A Woman’s Relationship with Her Body Size
Eating disorders affect approximately 20 million women in the U.S. These conditions, namely, anorexia nervosa, bulimia nervosa, and binge eating disorder, are conditions in which the patient has an unhealthy relationship with food and often, a distorted image of her own body size and shape. Eating disorders can be devastating illnesses caused by psychological problems, trauma, social issues, or may even be genetically linked.
- Anorexia nervosa – a condition in which a person has a severe fear of gaining weight. The person often sees herself as fat no matter her actual weight and takes measures such as skipping meals and starving herself to lose weight.
- Bulimia nervosa – a disorder characterized by intense fear of weight gain. People with this condition eat large amounts of food and then purge themselves by deliberate vomiting.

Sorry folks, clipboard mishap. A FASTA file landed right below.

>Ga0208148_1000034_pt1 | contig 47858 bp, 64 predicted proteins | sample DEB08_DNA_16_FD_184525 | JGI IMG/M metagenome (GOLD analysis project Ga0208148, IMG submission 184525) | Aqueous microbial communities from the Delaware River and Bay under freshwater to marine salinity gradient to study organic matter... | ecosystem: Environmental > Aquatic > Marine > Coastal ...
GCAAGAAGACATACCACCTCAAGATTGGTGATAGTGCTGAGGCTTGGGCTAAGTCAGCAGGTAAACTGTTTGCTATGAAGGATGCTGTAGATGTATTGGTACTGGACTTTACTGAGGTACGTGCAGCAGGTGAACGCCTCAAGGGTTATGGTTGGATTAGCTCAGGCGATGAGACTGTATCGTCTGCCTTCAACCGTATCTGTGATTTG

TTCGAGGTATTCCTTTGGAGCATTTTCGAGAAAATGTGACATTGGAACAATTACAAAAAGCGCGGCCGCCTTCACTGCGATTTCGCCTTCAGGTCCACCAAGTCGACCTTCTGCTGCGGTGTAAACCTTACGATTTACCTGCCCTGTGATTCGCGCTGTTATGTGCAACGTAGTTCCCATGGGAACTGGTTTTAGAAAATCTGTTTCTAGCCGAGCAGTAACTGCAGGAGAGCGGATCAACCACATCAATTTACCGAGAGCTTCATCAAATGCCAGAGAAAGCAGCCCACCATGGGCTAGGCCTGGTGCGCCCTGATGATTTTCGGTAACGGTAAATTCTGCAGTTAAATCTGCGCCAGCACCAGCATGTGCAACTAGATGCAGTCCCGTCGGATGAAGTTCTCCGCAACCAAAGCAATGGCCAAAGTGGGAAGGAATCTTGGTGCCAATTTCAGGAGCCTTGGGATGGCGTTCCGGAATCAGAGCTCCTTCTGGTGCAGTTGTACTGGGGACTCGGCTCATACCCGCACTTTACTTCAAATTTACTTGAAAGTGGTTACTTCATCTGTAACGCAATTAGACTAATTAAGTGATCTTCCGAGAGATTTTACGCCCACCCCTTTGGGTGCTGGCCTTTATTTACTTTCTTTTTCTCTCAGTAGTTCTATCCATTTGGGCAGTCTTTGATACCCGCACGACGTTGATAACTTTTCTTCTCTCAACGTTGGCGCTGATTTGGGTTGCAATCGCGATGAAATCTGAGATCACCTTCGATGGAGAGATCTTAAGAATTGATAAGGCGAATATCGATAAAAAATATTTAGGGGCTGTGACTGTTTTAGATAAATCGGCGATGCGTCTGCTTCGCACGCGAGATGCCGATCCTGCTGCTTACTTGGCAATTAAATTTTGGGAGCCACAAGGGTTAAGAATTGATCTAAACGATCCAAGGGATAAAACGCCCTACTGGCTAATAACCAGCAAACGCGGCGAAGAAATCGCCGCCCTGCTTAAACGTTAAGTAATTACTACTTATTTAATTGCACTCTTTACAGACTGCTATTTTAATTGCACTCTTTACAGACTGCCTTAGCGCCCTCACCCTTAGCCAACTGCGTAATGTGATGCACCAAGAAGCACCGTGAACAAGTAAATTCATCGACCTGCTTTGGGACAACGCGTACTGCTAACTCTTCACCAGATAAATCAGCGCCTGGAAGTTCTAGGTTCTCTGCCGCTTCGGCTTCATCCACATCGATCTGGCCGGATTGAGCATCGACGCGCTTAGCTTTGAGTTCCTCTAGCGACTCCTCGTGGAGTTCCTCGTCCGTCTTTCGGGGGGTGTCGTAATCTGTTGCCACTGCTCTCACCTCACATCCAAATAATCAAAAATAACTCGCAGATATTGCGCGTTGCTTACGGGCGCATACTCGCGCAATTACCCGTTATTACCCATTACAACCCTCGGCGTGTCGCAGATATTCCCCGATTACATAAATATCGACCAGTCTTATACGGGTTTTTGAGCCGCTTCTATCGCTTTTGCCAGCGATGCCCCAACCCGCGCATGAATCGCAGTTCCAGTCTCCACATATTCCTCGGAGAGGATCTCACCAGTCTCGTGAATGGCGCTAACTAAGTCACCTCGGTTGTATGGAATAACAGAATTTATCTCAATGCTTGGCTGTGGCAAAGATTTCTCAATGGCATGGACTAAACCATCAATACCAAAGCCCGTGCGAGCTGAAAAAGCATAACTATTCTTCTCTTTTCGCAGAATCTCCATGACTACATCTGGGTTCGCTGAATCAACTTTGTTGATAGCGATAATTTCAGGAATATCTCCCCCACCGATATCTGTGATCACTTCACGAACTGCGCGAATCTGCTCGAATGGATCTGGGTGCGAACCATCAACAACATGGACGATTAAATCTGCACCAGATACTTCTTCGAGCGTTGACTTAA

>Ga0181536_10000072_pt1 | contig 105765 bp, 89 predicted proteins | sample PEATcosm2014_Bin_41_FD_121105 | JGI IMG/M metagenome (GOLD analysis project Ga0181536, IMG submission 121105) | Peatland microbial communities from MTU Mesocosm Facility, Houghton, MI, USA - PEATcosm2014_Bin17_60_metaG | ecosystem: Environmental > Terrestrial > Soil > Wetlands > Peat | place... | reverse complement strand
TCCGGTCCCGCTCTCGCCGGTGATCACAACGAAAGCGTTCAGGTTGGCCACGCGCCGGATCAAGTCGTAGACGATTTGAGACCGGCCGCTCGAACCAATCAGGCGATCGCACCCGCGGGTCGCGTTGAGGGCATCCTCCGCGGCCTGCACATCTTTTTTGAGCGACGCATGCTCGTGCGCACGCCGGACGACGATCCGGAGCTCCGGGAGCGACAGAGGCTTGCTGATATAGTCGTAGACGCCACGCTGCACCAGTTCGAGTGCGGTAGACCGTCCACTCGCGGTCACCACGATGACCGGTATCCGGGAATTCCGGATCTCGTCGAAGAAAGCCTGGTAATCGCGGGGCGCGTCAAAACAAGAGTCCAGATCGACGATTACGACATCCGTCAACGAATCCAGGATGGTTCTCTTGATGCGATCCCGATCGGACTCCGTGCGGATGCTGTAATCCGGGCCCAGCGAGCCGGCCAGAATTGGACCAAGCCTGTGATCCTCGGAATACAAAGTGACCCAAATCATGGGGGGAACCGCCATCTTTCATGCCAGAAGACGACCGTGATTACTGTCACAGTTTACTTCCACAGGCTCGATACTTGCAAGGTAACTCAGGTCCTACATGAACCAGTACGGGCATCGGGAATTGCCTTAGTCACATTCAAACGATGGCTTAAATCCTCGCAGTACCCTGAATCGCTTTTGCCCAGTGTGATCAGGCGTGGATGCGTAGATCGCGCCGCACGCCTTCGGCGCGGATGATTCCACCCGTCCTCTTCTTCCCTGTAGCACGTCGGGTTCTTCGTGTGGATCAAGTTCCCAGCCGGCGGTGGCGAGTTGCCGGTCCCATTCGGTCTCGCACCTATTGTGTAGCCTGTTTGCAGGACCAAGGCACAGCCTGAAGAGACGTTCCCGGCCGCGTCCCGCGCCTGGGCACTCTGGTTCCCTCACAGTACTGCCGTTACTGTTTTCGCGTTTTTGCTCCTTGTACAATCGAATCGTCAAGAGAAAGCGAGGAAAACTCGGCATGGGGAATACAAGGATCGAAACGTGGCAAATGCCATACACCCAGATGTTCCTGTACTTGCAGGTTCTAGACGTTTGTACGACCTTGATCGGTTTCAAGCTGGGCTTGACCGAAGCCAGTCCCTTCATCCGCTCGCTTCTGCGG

- Binge eating disorder – a disorder in which a person will eat large amounts of food in a single sitting because she is unable to control how much she eats.
Eating disorders frequently appear during the teen years when pressures about body image are high. More than 50% of teenage girls admit to using unhealthy methods to control weight including starving themselves, inducing vomiting, or excessive use of laxatives. As parents or role models for young women, it is our job to recognize the signs of dissatisfaction with body image, abnormal eating behaviors, or indications of outside pressures to control body size. If you know a young woman with the signs of an eating disorder, encourage her to seek help, starting with her woman’s health professional. Eating disorders can be treated and controlled, particularly if discovered early.